By “hypertrophy potential” I just mean what is going to induce more growth, squatting 95 lbs x 20 or 225 x 20?

I would always first recommend a guy asking about bigger legs to focus on getting strong in the squat with simple progression, because 9 times out of 10 the guy asking the question is WEAK IN THE SQUAT – and therefore no I wouldn’t advise him to immediately start doing 20 rep sets. And I have done plenty of 20 rep sets, I’ve done the old school “squats and milk” program, I’ve squatted 275 x 20 at a BW of 175, I’m not “against” 20 rep sets. But ADDING WEIGHT to your 20 rep max is HARDER than adding weight to your sets of 5 – BY A LOT – and cannot be maintained for as long. So no, I think it’s bad fucking advice for anyone who is WEAK in the squat to just “do 20 rep sets”.

Here is my current leg workout, all I do - SQUATS: 3 sets of 6-12 reps, then 1 “burn” set, 15-20 reps. OP, you could do worse than that.

[quote]craze9 wrote:

[quote]daltron wrote:
On a side note, it blows my mind how learning these movements and getting strong in them FIRST is not the focus of beginner advice. There is zero point in skipping ahead to high rep squats, TUT techniques, etc when someone doesn’t even have decent strength in the basic squat.[/quote]

This was basically my point.

Yogi may not like the vocabulary I used but the point was about 1) form breakdown in sets of 20 and 2) using simple progression before incorporating more advanced techniques.

By “hypertrophy potential” I just mean what is going to induce more growth, squatting 95 lbs x 20 or 225 x 20?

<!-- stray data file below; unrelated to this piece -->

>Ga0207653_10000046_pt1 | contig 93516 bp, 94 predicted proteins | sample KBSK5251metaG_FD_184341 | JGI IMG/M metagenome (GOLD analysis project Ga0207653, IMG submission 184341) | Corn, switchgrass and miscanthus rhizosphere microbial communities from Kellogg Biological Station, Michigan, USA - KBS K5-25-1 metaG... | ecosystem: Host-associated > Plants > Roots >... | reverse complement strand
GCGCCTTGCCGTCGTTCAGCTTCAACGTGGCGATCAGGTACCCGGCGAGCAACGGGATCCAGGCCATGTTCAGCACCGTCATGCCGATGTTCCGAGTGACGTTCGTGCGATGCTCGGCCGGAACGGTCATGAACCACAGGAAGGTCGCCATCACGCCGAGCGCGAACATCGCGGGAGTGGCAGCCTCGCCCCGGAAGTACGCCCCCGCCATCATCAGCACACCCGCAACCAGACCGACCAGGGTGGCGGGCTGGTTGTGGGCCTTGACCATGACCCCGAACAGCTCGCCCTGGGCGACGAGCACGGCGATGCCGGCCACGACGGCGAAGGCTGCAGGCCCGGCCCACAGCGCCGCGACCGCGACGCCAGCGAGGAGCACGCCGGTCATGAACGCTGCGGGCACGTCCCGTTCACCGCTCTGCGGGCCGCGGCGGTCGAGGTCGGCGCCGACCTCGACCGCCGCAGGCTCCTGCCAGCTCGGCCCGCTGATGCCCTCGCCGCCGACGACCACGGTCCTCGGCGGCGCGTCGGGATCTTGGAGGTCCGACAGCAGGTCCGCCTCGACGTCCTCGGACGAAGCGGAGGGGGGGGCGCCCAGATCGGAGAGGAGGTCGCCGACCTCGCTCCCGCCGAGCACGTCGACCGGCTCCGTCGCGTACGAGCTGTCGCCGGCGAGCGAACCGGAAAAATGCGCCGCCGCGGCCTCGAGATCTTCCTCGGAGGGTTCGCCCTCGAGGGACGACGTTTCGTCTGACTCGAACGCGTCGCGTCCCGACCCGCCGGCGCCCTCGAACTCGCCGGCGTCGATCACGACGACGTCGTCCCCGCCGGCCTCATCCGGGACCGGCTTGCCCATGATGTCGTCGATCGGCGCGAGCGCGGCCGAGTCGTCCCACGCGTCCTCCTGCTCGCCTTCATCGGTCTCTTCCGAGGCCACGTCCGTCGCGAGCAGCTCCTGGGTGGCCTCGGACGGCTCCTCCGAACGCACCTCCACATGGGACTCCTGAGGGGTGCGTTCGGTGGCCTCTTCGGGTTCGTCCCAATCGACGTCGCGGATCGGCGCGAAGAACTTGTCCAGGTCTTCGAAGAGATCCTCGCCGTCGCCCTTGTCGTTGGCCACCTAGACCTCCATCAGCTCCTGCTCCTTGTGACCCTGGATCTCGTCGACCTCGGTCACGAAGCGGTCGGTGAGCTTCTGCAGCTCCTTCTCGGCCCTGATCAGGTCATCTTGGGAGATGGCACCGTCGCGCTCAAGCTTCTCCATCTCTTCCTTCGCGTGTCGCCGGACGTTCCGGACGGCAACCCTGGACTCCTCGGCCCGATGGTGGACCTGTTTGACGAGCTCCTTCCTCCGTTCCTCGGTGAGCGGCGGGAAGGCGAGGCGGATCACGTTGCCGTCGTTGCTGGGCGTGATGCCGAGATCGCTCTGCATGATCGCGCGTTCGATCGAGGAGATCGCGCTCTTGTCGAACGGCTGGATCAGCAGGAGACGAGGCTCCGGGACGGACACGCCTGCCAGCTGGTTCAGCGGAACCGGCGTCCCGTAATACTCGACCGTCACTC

I would always first recommend a guy asking about bigger legs to focus on getting strong in the squat with simple progression, because 9 times out of 10 the guy asking the question is WEAK IN THE SQUAT – and therefore no I wouldn’t advise him to immediately start doing 20 rep sets. And I have done plenty of 20 rep sets, I’ve done the old school “squats and milk” program, I’ve squatted 275 x 20 at a BW of 175, I’m not “against” 20 rep sets. But ADDING WEIGHT to your 20 rep max is HARDER than adding weight to your sets of 5 – BY A LOT – and cannot be maintained for as long. So no, I think it’s bad fucking advice for anyone who is WEAK in the squat to just “do 20 rep sets”.

Here is my current leg workout, all I do - SQUATS: 3 sets of 6-12 reps, then 1 “burn” set, 15-20 reps. OP, you could do worse than that.
[/quote]

The problem here is what is considered “advanced” technique. There really is no such thing as advanced technique. It is just a matter of implementing methods in a way that uses reasonable progression.

For a beginner to get used to a 20 rep squat program, they would first get conditioned for it and then slowly work up until conditioning becomes a non-factor and then they can really push to make progress. That’s actually true for anyone. When programming, there is always a progression towards a desired goal, e.g., 1RM, 5RM, 20RM, 5x5, 3x5, Progressive ROM, TUT, etc. It would be stupid for even an experienced athlete to progress toward a 1RM in only a couple weeks if they are conditioned for a 20RM. They need more time to adapt to the chosen style of progression.